MR. FLEISCHER:  Senator Snowe is on board; Senator Collins is on board; Congressman Allen is on board. Jock McKernan is on board.  The whole delegation was invited.  The President enjoys reaching out and talking to members of Congress about his priorities, and he's visiting their state, so it's nice they're on board -- it's a twofer -- he gets to invite them to travel back to their state, and he gets to make his case for his budget priorities.

     Q    Who is playing good cop and who is playing bad cop? Karl, Andy, the President?  How do they work?  Give us a fill.

     MR. FLEISCHER:  One is a very good cop.  The other is Karl. (Laughter.)

     Q    -- named in the magazines.  (Laughter.)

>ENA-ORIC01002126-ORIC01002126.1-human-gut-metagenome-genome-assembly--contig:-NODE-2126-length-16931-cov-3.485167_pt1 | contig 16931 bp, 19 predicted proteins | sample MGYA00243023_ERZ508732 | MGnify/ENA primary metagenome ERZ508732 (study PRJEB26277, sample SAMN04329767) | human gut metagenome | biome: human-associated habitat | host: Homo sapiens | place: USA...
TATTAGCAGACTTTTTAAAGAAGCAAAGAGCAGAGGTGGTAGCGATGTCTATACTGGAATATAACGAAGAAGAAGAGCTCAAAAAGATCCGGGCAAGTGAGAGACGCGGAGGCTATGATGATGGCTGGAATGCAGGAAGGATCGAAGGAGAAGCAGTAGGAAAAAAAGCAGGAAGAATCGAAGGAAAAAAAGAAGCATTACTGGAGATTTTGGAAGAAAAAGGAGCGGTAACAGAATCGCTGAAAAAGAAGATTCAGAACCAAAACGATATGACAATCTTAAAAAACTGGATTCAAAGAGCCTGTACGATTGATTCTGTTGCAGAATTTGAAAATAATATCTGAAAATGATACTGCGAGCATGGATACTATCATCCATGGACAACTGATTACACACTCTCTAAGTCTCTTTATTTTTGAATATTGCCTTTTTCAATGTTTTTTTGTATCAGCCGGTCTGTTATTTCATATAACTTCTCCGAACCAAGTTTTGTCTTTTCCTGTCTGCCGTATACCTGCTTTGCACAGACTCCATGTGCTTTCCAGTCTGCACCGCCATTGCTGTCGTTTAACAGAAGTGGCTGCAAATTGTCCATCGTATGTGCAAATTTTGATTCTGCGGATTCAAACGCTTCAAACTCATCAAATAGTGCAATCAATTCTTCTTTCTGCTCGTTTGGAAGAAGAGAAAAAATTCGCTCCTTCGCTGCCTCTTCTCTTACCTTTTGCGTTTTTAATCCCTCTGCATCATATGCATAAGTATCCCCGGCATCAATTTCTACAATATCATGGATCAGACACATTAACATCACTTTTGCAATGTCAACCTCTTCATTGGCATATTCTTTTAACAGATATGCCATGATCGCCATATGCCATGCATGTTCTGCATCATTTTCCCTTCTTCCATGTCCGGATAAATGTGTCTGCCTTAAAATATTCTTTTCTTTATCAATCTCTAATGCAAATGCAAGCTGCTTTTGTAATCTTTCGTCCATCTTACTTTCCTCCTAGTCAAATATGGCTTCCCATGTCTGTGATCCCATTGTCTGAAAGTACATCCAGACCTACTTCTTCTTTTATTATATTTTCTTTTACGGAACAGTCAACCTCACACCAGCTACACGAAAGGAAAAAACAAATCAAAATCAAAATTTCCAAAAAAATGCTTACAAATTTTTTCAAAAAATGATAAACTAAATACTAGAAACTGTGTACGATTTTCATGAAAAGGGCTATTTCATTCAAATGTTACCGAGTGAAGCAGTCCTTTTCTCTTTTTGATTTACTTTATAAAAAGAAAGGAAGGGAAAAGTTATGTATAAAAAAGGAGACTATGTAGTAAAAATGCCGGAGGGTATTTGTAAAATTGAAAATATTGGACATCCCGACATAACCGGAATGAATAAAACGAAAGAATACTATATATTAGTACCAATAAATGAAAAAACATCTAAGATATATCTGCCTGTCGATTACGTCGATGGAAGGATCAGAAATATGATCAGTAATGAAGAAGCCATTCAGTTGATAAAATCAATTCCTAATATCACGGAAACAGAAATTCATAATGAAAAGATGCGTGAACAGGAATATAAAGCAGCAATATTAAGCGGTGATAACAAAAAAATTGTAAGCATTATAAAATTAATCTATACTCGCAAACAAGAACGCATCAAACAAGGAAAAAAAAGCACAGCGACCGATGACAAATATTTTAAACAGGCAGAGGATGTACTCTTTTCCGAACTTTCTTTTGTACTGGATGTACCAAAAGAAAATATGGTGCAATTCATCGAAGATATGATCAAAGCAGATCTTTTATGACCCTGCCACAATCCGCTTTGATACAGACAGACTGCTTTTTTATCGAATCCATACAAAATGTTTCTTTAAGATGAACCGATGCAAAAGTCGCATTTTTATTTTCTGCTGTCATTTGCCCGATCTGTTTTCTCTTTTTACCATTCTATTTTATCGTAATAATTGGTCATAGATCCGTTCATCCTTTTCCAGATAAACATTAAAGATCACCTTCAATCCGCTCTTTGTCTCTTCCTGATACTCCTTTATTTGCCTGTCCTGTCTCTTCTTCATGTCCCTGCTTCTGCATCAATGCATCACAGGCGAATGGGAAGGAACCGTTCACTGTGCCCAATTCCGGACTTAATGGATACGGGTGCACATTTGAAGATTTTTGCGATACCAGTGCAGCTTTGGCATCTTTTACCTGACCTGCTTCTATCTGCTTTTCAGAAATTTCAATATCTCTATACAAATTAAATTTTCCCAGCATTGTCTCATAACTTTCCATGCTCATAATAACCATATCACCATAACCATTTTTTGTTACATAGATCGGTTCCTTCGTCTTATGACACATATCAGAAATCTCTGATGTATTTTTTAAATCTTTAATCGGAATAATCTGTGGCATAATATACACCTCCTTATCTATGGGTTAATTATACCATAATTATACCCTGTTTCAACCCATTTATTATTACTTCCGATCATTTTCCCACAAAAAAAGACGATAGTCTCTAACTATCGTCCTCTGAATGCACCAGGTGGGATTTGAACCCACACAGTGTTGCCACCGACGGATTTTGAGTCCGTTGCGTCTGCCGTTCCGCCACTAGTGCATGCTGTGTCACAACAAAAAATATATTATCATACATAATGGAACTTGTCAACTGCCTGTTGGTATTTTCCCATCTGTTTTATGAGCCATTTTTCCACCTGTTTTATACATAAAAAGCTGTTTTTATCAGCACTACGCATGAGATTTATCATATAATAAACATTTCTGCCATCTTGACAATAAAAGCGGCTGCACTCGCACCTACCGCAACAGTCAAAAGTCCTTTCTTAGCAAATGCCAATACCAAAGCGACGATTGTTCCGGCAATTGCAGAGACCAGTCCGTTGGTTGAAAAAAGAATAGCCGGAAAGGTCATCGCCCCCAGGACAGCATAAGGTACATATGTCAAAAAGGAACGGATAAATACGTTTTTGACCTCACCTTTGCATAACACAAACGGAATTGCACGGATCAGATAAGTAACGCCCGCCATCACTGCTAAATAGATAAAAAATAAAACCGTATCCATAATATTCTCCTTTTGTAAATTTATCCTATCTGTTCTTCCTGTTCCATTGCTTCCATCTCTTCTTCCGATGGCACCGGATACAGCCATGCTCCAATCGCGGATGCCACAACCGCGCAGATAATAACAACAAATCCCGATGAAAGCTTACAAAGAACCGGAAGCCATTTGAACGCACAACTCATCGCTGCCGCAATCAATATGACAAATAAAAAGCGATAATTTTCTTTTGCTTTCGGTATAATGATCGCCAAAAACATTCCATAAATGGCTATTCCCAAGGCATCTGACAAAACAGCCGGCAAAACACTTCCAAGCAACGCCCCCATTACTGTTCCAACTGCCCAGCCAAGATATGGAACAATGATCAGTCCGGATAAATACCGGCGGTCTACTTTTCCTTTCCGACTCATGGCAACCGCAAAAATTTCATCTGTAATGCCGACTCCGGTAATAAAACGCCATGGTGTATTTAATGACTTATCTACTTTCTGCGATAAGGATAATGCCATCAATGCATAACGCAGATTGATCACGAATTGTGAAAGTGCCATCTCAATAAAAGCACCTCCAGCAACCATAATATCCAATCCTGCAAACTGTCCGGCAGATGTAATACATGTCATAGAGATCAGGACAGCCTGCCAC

Q    The Rumsfeld story in The Post today -- will his review include cutting back on large Navy aircraft and spending more on long-range bombers?

     MR. FLEISCHER:  No, I didn't see it.

     Q    How true is the story?

     MR. FLEISCHER:  Much too soon to say.  Much too soon.  No recommendations have been made.  It's still early in the review process.

     All right.

     Q    Does the President have a reaction to Senator Nickles's indication that he would welcome a compromise on campaign finance reform?

     MR. FLEISCHER:  It was a different question.  On that question, a compromise on campaign finance reform, the President is pleased that it looks like this year we may be able -- Congress may be able to make progress and find common agreement because it's eluded the Congress and the President for the last many years.  So --

     Q    Is this the kind of compromise you think he could accept?

     MR. FLEISCHER:  He's not going to comment specifically amendment by amendment, but he wants to create an environment where compromises can be made so that a campaign finance reform bill that is as close as possible to his principles can land on his desk and be signed.